“As part of the Autonomous Power Plant programme, a ‘digital twin’ was piloted for the boiler at the Maithon Power Plant. Following successful outcomes from the pilot, the digital twin implementation is being scaled up,” says Mr Kaji.
Heat rate is the function of many variables; an operator manually adjusts the operating parameters during transient condition like load throw-off, coal quality changes, etc, to achieve the best possible levels. However, due to the sheer number of variables, it is not possible to manually maintain parameters at optimum values to achieve the best heat rate consistently.
Based on the operations data collected over 24 months, the digital twin uses artificial intelligence (AI) and machine learning (ML) based models to assess these operating variables. It provides real-time advisory to the operator to run the plant in the most optimal manner. This has resulted in improvement in the unit heat rate. “After validation of the AI/ML models in part load and full load regime, the models will go-live and then model advisory will be used for control room operator guidance,” says Mr Namjoshi.
A reduction of 1 kcal/kWh of heat rate in a thermal power plant can result in annualised savings of around ~Rs 30 lakh. “This year, we are looking at a reduction of 10 kcal/kWh of heat rate, and over the next 2-3 years we are looking at a reduction of 20-30 kcal/kWh,” says Mr Kaji. Thermal power contributes to the majority of Tata Power’s overall generating capacity. While it is sweating its thermal power assets, Tata Power is also growing its renewable sites by ~6 times (reaching ~15GW) by 2025.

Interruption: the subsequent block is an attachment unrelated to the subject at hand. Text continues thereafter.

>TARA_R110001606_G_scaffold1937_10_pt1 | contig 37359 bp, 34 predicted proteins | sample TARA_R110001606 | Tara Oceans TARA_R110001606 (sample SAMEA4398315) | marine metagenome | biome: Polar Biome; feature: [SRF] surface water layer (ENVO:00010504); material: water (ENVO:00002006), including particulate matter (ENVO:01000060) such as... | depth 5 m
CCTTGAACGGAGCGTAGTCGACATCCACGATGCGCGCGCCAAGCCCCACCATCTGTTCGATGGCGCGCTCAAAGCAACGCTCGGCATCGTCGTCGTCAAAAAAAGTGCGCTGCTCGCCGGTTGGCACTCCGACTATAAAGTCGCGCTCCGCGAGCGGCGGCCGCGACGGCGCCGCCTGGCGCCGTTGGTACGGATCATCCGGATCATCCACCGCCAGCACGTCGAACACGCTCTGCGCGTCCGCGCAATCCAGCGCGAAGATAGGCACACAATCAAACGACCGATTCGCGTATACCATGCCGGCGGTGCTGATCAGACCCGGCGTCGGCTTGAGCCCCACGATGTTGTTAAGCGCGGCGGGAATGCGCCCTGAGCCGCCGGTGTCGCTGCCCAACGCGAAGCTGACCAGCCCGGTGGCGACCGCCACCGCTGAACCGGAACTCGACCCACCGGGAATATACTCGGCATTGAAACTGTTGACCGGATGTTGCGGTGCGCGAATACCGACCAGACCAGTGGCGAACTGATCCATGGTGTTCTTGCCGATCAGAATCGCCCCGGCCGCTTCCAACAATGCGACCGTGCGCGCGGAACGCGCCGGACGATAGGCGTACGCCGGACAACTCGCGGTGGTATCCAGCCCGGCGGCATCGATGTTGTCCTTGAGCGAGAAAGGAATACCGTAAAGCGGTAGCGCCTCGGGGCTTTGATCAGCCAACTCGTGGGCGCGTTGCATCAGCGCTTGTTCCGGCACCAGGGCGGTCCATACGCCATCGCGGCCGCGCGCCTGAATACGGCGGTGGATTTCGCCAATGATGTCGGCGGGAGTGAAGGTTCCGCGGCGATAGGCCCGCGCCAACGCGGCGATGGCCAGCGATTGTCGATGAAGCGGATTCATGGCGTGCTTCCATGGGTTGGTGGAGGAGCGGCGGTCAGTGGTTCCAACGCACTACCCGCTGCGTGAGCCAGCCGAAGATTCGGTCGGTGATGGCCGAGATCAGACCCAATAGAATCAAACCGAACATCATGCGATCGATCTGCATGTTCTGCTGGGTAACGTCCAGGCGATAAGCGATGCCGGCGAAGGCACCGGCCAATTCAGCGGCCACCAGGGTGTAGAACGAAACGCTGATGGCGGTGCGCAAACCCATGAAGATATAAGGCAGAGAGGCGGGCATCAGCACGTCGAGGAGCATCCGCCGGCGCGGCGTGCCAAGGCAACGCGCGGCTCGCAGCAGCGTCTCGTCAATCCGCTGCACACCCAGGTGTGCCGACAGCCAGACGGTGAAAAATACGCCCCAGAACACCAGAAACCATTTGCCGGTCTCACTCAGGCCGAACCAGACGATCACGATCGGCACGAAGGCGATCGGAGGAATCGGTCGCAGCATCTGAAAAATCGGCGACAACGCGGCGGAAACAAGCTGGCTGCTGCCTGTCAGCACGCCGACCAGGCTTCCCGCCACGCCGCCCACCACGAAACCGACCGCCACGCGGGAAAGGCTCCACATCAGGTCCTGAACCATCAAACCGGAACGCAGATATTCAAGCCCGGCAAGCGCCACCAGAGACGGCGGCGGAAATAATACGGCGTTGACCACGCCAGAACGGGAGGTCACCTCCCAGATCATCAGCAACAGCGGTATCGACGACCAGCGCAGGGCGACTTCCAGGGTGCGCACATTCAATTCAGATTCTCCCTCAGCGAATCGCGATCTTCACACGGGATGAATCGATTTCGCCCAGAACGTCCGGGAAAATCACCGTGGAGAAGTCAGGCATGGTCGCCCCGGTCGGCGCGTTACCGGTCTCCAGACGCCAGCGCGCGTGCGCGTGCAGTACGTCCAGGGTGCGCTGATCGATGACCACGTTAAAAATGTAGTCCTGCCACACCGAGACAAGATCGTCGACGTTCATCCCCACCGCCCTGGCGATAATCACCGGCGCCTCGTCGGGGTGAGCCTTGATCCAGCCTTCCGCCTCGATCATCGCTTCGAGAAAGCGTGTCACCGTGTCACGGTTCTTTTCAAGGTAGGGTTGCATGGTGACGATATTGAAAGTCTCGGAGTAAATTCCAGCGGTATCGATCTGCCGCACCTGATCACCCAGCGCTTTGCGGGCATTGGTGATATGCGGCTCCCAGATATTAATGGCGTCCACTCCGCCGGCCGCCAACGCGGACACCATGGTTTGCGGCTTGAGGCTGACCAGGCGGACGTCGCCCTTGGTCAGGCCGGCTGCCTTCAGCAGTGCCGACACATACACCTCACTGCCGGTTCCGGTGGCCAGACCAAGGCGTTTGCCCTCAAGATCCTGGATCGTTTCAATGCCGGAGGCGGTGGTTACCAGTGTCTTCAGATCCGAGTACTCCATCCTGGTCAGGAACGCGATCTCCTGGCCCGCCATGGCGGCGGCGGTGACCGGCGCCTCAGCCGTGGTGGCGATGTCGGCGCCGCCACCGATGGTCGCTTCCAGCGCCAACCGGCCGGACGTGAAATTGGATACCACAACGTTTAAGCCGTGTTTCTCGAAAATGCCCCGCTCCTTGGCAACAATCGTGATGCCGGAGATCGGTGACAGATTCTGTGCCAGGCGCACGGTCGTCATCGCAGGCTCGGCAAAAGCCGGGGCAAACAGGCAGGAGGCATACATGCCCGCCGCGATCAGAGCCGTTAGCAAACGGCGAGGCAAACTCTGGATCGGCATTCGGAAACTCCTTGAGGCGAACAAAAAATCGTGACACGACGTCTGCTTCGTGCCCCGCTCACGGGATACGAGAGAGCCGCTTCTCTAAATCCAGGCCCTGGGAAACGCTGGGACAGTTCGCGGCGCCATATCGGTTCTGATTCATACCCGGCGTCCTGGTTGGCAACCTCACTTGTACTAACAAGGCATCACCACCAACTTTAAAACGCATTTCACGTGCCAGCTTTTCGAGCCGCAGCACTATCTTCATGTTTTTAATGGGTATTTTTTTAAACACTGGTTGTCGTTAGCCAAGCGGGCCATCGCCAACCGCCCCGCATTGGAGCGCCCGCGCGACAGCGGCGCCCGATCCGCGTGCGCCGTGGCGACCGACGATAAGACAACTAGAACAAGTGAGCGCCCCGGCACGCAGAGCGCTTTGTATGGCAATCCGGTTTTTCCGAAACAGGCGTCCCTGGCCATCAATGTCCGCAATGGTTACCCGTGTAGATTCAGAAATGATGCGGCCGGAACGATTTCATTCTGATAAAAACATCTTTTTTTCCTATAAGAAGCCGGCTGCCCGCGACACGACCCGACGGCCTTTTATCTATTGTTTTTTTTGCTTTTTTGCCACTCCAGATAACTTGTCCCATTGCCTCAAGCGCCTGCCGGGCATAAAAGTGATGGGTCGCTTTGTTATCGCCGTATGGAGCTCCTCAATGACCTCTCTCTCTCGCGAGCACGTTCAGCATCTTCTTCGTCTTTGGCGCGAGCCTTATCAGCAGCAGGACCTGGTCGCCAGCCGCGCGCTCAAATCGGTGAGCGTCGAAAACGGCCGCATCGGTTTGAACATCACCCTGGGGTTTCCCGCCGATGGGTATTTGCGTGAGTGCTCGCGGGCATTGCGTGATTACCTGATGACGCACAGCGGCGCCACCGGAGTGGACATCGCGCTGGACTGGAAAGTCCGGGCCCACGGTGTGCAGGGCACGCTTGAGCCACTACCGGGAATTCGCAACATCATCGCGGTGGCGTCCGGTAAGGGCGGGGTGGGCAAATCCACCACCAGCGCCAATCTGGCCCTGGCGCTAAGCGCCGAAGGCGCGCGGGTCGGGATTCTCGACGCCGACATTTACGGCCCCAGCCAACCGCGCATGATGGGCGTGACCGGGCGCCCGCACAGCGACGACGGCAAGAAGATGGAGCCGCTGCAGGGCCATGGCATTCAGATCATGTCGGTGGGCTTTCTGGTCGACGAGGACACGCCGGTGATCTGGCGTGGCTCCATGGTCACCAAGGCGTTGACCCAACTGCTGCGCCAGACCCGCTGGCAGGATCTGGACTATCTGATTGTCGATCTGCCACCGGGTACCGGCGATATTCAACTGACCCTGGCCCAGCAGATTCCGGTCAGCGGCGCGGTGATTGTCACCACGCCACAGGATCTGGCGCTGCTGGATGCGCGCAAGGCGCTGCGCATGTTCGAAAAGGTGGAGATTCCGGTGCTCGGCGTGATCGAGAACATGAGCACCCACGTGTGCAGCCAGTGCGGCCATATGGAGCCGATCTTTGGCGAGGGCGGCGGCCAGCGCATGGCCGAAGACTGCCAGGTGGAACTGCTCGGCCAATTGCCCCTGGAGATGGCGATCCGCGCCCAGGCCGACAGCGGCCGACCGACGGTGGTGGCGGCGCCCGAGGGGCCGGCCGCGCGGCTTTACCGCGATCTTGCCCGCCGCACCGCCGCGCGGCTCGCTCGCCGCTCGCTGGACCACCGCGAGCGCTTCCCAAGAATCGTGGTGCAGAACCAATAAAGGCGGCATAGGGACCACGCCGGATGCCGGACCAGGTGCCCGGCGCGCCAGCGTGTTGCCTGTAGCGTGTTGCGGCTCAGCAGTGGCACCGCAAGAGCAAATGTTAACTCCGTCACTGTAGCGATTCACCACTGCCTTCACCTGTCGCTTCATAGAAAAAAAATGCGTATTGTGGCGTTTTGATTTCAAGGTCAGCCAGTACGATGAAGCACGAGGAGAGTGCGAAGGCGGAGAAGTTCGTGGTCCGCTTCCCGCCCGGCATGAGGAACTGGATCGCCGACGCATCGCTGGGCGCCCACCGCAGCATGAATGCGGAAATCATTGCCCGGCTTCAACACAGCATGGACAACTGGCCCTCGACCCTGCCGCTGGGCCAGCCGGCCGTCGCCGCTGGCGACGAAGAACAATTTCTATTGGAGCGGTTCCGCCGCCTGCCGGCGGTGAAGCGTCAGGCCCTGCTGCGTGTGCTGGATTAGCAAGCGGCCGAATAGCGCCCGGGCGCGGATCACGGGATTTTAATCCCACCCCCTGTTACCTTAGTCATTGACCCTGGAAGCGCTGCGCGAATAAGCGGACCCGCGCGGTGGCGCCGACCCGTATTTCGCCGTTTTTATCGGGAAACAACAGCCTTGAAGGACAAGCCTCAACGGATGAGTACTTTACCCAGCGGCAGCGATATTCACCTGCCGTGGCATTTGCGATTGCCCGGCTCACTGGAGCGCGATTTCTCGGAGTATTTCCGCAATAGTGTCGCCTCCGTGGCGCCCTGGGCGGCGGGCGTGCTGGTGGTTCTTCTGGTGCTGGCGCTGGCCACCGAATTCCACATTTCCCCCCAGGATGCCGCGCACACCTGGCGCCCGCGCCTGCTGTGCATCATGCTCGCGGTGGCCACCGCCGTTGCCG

Central control room for renewable assets
To enable real-time monitoring, diagnostic and analysis of assets of all renewable energy plants, Tata Power set up the CCRA in 2019 in Trombay, Mumbai. Tata Power has about 3GW of renewable energy generation capacity. Of this, CCRA has a view on 1GW with a plan for extending it to the balance capacity of ~2GW by this financial year end, with a provision to further extend it to future capacity additions.
Asset monitoring and data analysis enables the company to forecast how much power it can generate the following day by accounting for factors such as weather conditions, asset conditions, etc. Accurate forecasting is crucial to the generation business as power companies have to comply with their declared capacity. While 15 percent variance is allowed, anything outside of that is considered a deviation and attracts a penalty. Apart from assisting the forecasting team to minimise these penalties, CCRA also serves as a single source of truth for all renewable energy assets across sites.